I made all of my profit Friday night on two hands. The first was with J(c) T(c). I limp from early position. Middle position raises to $11 and gets a caller. I call. The flop is T 9 7. Not bad. Top pair and a gut-shot. I check, Mr. Dealer bets $20 and gets a call from an older guy, who is sitting on about $225. I call. The turn is the 8 I need. Mr Dealer bets $55 and old guy calls. QT has me crushed. But I can't put either villain on this specific hand. I decide to raise to $145. Dealer quickly mucks. Old guy tanks, and ultimately folds 88 face up.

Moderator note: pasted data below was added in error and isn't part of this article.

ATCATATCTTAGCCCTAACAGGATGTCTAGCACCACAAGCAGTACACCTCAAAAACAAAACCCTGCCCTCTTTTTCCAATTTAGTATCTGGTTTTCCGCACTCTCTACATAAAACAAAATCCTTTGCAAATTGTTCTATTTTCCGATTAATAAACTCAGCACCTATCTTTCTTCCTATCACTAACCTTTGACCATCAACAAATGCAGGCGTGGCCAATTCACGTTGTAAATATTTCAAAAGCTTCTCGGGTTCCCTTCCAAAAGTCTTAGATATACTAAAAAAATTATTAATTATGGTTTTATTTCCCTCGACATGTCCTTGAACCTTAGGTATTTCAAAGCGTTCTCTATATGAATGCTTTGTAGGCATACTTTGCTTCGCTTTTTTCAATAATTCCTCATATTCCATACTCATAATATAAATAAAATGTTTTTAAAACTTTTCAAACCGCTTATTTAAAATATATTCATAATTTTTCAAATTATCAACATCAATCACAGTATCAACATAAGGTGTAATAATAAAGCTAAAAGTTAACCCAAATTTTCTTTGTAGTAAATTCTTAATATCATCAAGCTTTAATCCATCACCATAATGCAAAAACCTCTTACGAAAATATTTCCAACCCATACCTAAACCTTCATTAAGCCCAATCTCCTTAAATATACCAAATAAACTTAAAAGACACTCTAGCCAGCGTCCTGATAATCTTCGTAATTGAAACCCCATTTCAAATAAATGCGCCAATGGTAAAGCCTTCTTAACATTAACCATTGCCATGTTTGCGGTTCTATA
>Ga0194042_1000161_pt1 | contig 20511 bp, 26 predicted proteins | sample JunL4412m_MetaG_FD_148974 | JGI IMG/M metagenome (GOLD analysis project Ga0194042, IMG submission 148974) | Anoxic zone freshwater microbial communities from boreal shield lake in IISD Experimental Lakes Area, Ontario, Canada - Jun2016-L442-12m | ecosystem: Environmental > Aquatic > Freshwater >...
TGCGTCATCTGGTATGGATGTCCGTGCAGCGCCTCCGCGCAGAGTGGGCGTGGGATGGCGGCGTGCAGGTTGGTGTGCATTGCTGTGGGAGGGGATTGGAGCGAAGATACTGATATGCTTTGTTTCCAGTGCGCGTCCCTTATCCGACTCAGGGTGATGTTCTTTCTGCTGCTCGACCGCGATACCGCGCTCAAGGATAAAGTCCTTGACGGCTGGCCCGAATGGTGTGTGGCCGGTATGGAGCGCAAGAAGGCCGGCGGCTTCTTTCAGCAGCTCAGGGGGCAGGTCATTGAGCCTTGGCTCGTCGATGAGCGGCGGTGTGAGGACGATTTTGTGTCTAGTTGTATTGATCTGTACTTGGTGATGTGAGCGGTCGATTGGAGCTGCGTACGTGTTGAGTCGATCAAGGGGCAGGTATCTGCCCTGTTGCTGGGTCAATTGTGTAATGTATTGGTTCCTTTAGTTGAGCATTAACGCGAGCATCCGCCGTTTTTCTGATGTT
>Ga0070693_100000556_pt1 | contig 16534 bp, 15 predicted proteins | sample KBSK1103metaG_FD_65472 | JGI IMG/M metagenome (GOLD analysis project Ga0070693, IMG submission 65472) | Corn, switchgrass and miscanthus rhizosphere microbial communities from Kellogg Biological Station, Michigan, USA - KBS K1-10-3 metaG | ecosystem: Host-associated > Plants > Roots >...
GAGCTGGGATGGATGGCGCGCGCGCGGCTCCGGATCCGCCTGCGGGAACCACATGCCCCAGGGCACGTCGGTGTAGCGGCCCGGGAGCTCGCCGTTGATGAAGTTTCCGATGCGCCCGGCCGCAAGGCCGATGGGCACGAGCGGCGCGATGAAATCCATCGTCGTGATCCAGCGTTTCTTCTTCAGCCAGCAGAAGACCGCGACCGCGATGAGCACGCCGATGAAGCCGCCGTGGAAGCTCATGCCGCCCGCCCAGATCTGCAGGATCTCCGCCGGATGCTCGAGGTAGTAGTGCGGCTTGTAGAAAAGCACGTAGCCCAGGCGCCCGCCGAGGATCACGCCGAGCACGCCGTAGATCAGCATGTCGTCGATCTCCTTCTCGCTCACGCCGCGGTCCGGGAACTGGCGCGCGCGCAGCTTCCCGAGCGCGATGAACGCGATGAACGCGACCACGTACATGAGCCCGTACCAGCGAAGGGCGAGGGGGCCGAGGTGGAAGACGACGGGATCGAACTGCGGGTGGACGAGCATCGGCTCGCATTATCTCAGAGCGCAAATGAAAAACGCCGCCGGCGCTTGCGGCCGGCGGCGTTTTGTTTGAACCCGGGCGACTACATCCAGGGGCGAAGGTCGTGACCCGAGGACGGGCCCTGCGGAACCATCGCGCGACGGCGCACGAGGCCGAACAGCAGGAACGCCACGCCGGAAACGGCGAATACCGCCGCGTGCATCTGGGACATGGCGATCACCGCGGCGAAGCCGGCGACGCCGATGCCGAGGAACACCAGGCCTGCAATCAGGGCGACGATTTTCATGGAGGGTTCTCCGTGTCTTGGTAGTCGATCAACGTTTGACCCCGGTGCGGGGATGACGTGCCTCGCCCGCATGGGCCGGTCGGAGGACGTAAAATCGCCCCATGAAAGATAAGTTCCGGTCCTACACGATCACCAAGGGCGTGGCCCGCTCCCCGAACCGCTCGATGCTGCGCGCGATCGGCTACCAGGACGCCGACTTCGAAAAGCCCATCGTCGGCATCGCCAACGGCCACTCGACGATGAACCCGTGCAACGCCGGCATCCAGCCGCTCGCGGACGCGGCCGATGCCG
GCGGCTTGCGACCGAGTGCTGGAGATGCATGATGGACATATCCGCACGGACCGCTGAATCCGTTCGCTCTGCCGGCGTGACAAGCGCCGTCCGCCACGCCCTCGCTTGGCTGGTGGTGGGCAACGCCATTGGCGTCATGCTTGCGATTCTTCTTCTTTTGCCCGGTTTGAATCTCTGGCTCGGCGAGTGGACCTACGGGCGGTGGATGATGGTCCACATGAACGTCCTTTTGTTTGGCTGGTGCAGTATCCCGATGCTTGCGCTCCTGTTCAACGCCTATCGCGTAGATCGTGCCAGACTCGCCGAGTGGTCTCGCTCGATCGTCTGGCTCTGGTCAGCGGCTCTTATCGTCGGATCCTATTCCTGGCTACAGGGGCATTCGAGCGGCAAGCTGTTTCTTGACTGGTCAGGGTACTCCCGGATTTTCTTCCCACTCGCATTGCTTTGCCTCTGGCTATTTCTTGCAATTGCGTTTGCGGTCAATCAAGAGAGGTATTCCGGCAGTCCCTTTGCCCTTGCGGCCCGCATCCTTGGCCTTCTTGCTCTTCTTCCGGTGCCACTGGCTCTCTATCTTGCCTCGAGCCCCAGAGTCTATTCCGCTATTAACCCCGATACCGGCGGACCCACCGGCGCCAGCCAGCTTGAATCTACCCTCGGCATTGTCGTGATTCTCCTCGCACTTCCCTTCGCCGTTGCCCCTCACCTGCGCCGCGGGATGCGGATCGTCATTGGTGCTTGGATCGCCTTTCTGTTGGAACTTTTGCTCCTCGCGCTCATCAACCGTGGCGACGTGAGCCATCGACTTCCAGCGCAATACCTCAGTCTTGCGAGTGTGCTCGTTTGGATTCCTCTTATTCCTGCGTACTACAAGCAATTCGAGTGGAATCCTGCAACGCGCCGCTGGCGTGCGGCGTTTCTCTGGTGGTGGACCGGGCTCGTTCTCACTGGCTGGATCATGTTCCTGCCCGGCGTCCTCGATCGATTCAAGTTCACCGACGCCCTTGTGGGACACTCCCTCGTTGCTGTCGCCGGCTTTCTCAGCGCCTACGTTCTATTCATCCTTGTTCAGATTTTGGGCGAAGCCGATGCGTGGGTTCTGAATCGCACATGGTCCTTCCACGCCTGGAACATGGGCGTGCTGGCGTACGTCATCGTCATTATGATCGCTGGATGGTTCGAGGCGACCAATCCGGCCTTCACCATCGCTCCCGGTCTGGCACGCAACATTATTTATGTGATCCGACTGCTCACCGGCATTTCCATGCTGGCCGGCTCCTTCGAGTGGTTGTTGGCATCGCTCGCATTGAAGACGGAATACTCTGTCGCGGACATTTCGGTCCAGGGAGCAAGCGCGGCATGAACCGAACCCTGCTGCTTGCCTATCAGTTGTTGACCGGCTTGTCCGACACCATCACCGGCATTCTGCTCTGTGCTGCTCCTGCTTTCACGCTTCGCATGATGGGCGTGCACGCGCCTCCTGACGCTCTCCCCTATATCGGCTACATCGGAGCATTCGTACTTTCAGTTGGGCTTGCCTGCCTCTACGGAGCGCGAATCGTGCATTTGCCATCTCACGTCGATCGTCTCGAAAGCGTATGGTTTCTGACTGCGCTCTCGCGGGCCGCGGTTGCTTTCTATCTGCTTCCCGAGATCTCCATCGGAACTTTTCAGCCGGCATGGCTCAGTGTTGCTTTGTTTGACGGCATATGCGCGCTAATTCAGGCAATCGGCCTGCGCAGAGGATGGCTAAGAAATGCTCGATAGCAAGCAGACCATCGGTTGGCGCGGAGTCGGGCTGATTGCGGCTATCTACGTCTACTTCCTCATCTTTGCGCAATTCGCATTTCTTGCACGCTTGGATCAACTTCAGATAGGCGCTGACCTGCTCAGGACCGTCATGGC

Hand number two saw me limp into a pot from UTG with 22. The flop was J2J. Pretty good. It checks to old guy from the hand above. He bets $10. I just call. The turn is a 5. I check, and he checks. The river is a King. I'm not sure what old guy has that's going to call a bet on this board. I opt to check again. This time, old man bets $15. I raise to $45. He tanks and, this time, calls with 99. Not sure if I could have gotten more value from this hand by betting the turn.
I wrapped up my night at about 1:00 am and headed back to the Westin.
I woke up around 11:00 Saturday and went over the the Shoe to burn some free play. I ended up getting a hot machine, hitting quads 4 times in just over an hour. I turned $45 into $250 and drove back to the Westin to work out for an hour or so.